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Innovation in Action - 21st Century learning Overview

Innovation in Action - 21st Century learning Overview | Pedagogy and technology of online learning | Scoop.it

Via Tom D'Amico (@TDOttawa) , Rui Guimarães Lima, Lynnette Van Dyke
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5 Tech Tools to Encourage Critical Thinking

5 Tech Tools to Encourage Critical Thinking | Pedagogy and technology of online learning | Scoop.it
Jessica Sanders from the online fundraising platform Learn2Earn introduces 5 amazing tools teachers can use to foster critical thinking in their classroom.

Via Tom D'Amico (@TDOttawa) , Mike Raso, Lynnette Van Dyke
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Jared's comment, October 20, 2015 12:51 AM
Awesome ICT tools to promote critical thinking! These can be very useful in a classroom and would also be engaging. This would bring the fun in critical thinking. I particularly like the MindMeister. It's a great tool for mind mapping and allows them to be able to see the bigger picture.
Madeleine Carr's comment, October 26, 2015 12:20 AM
This article has given me some great ideas for using ICT in my classroom. I really liked process on, which i believe will be useful and relevant in a stage 6 classroom. I feel as if the students will love the interaction in the classroom. I also believe they will assist in developing geographical skills.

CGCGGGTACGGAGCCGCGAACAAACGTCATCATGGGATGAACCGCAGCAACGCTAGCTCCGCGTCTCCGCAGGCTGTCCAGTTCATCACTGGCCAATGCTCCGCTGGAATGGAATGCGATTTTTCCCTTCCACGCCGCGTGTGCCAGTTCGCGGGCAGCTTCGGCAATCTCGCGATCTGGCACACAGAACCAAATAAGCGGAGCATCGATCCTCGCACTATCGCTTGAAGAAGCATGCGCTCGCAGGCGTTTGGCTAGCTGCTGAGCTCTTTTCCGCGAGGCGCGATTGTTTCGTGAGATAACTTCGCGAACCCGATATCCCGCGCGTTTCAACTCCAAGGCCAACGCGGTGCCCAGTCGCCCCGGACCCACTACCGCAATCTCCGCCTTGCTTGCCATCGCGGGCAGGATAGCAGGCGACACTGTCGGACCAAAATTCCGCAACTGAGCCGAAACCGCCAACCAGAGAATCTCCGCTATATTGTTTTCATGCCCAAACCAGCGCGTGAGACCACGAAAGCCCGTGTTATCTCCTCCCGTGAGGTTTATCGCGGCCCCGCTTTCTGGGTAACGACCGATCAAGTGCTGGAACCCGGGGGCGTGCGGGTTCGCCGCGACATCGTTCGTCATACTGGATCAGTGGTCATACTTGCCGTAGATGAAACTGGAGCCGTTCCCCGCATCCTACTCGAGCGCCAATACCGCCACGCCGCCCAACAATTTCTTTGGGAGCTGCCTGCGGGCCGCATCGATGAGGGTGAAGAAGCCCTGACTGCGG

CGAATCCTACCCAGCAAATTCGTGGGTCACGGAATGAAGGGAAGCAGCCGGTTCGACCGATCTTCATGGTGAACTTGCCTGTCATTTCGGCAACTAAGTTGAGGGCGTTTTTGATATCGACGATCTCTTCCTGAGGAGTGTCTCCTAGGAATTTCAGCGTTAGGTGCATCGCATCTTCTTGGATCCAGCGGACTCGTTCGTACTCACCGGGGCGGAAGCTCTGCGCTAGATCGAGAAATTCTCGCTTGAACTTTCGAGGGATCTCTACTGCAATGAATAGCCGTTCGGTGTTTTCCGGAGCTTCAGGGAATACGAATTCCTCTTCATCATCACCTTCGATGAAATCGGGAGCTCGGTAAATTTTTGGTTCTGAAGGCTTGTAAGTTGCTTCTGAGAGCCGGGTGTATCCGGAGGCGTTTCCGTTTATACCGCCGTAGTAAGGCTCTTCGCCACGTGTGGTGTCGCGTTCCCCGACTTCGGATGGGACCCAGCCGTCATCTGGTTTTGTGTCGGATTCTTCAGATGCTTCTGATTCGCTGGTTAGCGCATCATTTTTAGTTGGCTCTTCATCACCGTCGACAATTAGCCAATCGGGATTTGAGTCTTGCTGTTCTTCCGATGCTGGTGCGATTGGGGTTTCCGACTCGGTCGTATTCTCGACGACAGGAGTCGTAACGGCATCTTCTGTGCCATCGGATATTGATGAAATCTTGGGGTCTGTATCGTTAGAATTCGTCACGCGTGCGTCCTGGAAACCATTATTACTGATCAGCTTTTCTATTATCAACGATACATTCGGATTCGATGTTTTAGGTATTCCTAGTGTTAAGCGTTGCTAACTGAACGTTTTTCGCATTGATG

Matt Bond's comment, November 27, 2015 6:07 PM
This Scoop It has opened new ways of including ICT into my classroom. The methods shown are inclusive of areas of Blooms taxonomy as well as being highly effective for students as we prepare them for life outside of school life where they have to work with a team and not individually and be able to problem solve different aspects, which is evident in these activities.
Rescooped by diane gusa from SteveB's Social Learning Scoop
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Here comes Disruption... Open Educational Resources, Part 1: What are they?

Here comes Disruption... Open Educational Resources, Part 1: What are they? | Pedagogy and technology of online learning | Scoop.it

This is Part One of a five part series exploring the global impact of OpenCourseWare (OCW) and Open Educational Resources (OER).  Part Two will explore the growth of the movement.  Part Three will address some of the benefits of OER, particularly in the developing world.  Part Four will address the challenges.  And Part Five offers final commentary.

 


Via Marta Torán, Edumorfosis, steve batchelder
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Marta Torán's curator insight, June 1, 2015 3:16 PM

Sobre OpenCourseWare y Open Educational Resources. Primero de una serie de 5 post. Qué son los OERs.

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Documenting FOR Learning

Documenting FOR Learning | Pedagogy and technology of online learning | Scoop.it
I am a documenter, I have always been... maybe it is in my blood... ...from keeping diaries from an early age on, being the family letter writer, to taking pictures to document our lives, vacations...

Via steve batchelder
diane gusa's insight:

a supporting piece for the study of self-determined learning–> Heutagogy